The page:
Hey Quora, Censorship Sucks, Anonymous Censorship Sucks Even More

Ladybug Ladybug

A few weeks ago I blogged about using Quora for photographers. I’ve been on the site pretty much daily since then and have enjoyed both participating and contributing to the service. I mostly spend time in the photography and Flickr subjects and have found lots of interesting questions and answers. I’ve answered a few questions and asked a few more myself.

But after reading this article by my friend Robert Scoble, I’m beginning to reconsider whether or not investing time in Quora makes sense. Best that I can tell Quora seems to be enabling anonymous “editors” with special powers to sanitize the site as they see fit.

From Scoble: “Turns out the question could have been collapsed by a reviewer (who isn’t paid by Quora, but given “special powers”). To fix this problem the reviewer’s name should be included on the collapsed answer, along with the reason why it was collapsed. There also should be a way to contest/appeal the downvote. Either way, whenever a question gets collapsed it should be very clear why, who did it, and what process the answerer can go through to change the answer to respond to the criticism, and get it upvoted again.”

So I guess Quora is giving some users special anonymous powers to edit the site as they see fit.

Those of you that know me know that I hate censorship. But even worse than censorship is anonymous censorship. In Scoble’s case apparently he had some very popular answers on the site that were collapsed (hidden) without any sort of explanation or accountability or anything.

I remember one of my first experiences with wikipedia. I had just come back from seeing the most amazing massive ladybug swarm. There were thousands of them, all over a tree. They turned the tree red there were so many of them. Apparently this is something that ladybugs do. I wanted to learn more about ladybugs so when I went home I looked up the ladybug entry on wikipedia. It was a good entry but the photos sucked. It had a really lame couple of bad photos of ladybugs — so I posted some of my ladybug swarming photos to the entry. They were much better photos. A couple of days later I got an email from a wikipedia editor telling me that she’d removed my photos because wikipedia wasn’t a place for my “self promotion.”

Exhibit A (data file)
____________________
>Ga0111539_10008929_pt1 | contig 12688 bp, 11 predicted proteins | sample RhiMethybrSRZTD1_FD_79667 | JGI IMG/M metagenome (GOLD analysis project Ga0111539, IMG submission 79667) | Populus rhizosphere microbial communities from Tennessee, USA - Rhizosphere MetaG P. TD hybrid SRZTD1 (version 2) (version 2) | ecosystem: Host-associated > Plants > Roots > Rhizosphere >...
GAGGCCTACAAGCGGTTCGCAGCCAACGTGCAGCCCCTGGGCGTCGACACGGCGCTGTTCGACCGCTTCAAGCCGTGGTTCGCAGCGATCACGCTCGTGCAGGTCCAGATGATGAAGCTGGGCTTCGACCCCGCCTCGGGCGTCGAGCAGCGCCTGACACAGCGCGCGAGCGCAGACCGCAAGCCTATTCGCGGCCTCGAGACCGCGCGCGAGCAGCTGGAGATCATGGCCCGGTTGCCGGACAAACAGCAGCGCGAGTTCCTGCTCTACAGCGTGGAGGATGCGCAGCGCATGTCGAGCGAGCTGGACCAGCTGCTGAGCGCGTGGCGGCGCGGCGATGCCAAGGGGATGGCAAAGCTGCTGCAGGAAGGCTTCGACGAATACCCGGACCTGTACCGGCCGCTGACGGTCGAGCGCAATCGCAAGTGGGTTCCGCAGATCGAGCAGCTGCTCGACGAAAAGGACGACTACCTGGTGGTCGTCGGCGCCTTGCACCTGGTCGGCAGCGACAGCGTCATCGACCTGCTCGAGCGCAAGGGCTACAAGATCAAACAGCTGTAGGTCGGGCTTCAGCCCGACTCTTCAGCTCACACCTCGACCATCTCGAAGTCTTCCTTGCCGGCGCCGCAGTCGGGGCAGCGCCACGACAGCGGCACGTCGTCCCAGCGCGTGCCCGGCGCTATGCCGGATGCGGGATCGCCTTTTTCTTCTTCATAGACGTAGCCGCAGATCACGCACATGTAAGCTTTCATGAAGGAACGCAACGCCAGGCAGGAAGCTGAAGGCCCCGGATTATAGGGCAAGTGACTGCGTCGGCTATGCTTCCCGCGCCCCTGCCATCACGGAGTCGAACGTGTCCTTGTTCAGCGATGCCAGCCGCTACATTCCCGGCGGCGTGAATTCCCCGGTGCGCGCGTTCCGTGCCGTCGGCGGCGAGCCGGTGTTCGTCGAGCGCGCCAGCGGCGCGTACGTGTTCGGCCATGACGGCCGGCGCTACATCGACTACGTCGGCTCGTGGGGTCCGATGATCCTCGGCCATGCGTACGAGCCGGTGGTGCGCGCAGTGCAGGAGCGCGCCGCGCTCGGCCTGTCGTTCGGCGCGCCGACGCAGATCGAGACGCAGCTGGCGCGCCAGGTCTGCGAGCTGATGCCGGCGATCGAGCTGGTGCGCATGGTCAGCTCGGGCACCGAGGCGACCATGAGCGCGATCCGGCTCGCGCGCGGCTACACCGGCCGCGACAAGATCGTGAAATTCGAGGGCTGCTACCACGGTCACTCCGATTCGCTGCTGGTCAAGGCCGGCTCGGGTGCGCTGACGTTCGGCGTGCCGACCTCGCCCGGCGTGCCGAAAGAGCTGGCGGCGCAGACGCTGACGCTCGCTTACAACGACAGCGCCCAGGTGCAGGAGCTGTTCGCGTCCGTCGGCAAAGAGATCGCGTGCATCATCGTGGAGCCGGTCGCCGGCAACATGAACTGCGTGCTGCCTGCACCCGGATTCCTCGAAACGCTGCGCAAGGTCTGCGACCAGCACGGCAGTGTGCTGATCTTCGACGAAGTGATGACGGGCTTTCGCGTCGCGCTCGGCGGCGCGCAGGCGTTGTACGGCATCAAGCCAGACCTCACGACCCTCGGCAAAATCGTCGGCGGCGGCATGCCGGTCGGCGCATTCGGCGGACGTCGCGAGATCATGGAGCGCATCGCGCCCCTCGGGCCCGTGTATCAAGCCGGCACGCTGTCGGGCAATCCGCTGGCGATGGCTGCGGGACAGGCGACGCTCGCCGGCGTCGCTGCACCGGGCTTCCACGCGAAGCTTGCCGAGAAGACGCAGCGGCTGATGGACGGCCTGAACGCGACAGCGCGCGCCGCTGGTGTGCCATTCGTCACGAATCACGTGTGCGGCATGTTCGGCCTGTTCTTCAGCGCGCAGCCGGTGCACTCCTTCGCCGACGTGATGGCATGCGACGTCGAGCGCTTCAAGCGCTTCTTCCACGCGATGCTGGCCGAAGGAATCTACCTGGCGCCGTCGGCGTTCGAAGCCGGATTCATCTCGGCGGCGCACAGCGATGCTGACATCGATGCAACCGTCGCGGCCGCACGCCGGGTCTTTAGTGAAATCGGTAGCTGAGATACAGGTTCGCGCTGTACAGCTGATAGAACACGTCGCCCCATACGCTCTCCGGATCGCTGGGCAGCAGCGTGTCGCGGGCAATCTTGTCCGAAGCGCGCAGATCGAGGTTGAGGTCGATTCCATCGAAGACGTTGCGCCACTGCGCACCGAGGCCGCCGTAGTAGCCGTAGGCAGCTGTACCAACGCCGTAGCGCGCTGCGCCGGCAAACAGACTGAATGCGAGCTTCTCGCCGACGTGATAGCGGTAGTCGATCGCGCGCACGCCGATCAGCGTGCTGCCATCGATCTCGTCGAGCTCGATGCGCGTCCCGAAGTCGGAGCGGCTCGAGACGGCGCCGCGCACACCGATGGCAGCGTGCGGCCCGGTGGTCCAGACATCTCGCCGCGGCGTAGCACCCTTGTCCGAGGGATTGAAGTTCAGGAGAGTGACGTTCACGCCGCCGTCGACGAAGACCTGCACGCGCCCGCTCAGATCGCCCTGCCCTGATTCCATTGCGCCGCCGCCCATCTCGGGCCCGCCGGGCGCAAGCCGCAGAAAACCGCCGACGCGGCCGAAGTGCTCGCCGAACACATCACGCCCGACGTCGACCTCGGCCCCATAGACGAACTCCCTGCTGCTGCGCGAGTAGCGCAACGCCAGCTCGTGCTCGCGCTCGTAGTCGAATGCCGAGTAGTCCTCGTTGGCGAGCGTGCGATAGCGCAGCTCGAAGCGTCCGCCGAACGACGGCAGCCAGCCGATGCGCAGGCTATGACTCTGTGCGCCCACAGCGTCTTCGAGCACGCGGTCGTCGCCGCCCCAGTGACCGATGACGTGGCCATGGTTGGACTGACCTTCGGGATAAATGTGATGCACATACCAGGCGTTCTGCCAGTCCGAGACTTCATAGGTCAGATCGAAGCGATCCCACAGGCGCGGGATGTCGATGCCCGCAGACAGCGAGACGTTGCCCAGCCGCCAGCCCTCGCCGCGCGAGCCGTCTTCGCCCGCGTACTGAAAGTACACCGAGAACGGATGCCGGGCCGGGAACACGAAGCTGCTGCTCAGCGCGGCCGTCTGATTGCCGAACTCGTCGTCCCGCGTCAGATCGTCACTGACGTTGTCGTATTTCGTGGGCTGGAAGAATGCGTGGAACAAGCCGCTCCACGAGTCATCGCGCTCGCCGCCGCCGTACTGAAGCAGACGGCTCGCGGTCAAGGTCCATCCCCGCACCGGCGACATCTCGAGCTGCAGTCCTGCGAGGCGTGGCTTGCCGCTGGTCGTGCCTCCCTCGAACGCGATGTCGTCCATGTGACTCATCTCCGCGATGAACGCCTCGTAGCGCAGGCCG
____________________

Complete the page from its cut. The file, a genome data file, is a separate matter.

Ironically, the photo in question (above) is good enough for Getty to sell as a stock photograph, but not good enough to give away to wikipedia for free.

“Whatever,” I told myself, if they want crappier photos of ladybugs that’s their business. But that was the last time I contributed to wikipedia and even though I have thousands of photos that could improve dozens of wikipedia pages, I’ve never uploaded another one. I’ve had people specifically come to me where I’ve had unique photos asking me to contribute them to wikipedia and I usually just say no and remind them of my ladybug story. If I have a unique photo for a wikipedia page that they are missing an image for and I upload it, what good is it if some dumb ass editor is just going to delete the photo a few weeks later for some lame reason.

At least with wikipedia though the censorship was done by someone with a name. Allowing anonymous people, as seems to be happening now on Quora, the ability to delete entries is even worse.

I’m not sure what the answer is, but I know that I really don’t want to be involved with any social network where they give “special” users secret anonymous powers to censor. The best communities are run transparently. Allowing anonymous censorship is anything but transparency.

I hope Quora reconsiders this sort of censorship and at a minimum requires editors to disclose their name when they decide to censor a user. This might not be convenient for censors, who frequently like to hide in the shadows, but it’s certainly better for community.

Quora, A Valuable Resource for Photographers

Quora, A Valuable Resource for Photographers

Katherine Boehret over at The Wall Street Journal is out with a review of the hot new early adopter Q&A site this morning, Quora.